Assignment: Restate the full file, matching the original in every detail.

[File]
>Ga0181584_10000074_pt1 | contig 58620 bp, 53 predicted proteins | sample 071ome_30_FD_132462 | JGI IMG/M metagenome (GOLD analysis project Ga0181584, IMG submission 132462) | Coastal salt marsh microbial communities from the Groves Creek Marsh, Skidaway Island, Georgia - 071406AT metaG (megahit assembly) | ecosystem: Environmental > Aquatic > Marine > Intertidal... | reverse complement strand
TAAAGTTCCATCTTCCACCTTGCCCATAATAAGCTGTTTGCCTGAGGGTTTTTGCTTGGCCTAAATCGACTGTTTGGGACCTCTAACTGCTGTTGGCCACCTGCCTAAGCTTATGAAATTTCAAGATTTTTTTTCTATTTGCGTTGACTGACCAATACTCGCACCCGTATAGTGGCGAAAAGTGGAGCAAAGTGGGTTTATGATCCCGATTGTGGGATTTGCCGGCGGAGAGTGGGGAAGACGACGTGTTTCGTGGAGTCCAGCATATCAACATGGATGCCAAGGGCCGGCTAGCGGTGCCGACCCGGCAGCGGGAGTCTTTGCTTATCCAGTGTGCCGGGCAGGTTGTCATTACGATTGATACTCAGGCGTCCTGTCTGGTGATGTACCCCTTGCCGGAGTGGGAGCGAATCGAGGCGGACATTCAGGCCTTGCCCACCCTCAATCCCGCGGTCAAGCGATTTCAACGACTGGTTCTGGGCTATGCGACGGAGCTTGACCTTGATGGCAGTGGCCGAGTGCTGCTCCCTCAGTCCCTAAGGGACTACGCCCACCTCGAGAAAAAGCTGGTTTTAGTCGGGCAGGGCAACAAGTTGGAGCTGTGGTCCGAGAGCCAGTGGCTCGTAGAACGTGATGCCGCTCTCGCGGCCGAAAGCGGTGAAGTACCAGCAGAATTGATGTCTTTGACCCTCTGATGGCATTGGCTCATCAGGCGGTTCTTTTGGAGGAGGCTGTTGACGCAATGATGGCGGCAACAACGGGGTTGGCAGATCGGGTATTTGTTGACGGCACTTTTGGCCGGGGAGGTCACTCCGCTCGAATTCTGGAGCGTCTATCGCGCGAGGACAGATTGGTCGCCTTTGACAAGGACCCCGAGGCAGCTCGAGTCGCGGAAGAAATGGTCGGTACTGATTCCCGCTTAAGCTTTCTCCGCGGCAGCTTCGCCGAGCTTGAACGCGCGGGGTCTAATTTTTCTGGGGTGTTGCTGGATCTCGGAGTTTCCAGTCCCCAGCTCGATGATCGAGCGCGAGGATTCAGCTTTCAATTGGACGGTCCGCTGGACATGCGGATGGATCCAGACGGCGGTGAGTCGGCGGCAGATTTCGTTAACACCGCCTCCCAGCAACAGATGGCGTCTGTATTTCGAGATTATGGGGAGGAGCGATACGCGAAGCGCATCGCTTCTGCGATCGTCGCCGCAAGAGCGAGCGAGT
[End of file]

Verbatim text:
>Ga0181584_10000074_pt1 | contig 58620 bp, 53 predicted proteins | sample 071ome_30_FD_132462 | JGI IMG/M metagenome (GOLD analysis project Ga0181584, IMG submission 132462) | Coastal salt marsh microbial communities from the Groves Creek Marsh, Skidaway Island, Georgia - 071406AT metaG (megahit assembly) | ecosystem: Environmental > Aquatic > Marine > Intertidal... | reverse complement strand
TAAAGTTCCATCTTCCACCTTGCCCATAATAAGCTGTTTGCCTGAGGGTTTTTGCTTGGCCTAAATCGACTGTTTGGGACCTCTAACTGCTGTTGGCCACCTGCCTAAGCTTATGAAATTTCAAGATTTTTTTTCTATTTGCGTTGACTGACCAATACTCGCACCCGTATAGTGGCGAAAAGTGGAGCAAAGTGGGTTTATGATCCCGATTGTGGGATTTGCCGGCGGAGAGTGGGGAAGACGACGTGTTTCGTGGAGTCCAGCATATCAACATGGATGCCAAGGGCCGGCTAGCGGTGCCGACCCGGCAGCGGGAGTCTTTGCTTATCCAGTGTGCCGGGCAGGTTGTCATTACGATTGATACTCAGGCGTCCTGTCTGGTGATGTACCCCTTGCCGGAGTGGGAGCGAATCGAGGCGGACATTCAGGCCTTGCCCACCCTCAATCCCGCGGTCAAGCGATTTCAACGACTGGTTCTGGGCTATGCGACGGAGCTTGACCTTGATGGCAGTGGCCGAGTGCTGCTCCCTCAGTCCCTAAGGGACTACGCCCACCTCGAGAAAAAGCTGGTTTTAGTCGGGCAGGGCAACAAGTTGGAGCTGTGGTCCGAGAGCCAGTGGCTCGTAGAACGTGATGCCGCTCTCGCGGCCGAAAGCGGTGAAGTACCAGCAGAATTGATGTCTTTGACCCTCTGATGGCATTGGCTCATCAGGCGGTTCTTTTGGAGGAGGCTGTTGACGCAATGATGGCGGCAACAACGGGGTTGGCAGATCGGGTATTTGTTGACGGCACTTTTGGCCGGGGAGGTCACTCCGCTCGAATTCTGGAGCGTCTATCGCGCGAGGACAGATTGGTCGCCTTTGACAAGGACCCCGAGGCAGCTCGAGTCGCGGAAGAAATGGTCGGTACTGATTCCCGCTTAAGCTTTCTCCGCGGCAGCTTCGCCGAGCTTGAACGCGCGGGGTCTAATTTTTCTGGGGTGTTGCTGGATCTCGGAGTTTCCAGTCCCCAGCTCGATGATCGAGCGCGAGGATTCAGCTTTCAATTGGACGGTCCGCTGGACATGCGGATGGATCCAGACGGCGGTGAGTCGGCGGCAGATTTCGTTAACACCGCCTCCCAGCAACAGATGGCGTCTGTATTTCGAGATTATGGGGAGGAGCGATACGCGAAGCGCATCGCTTCTGCGATCGTCGCCGCAAGAGCGAGCGAGT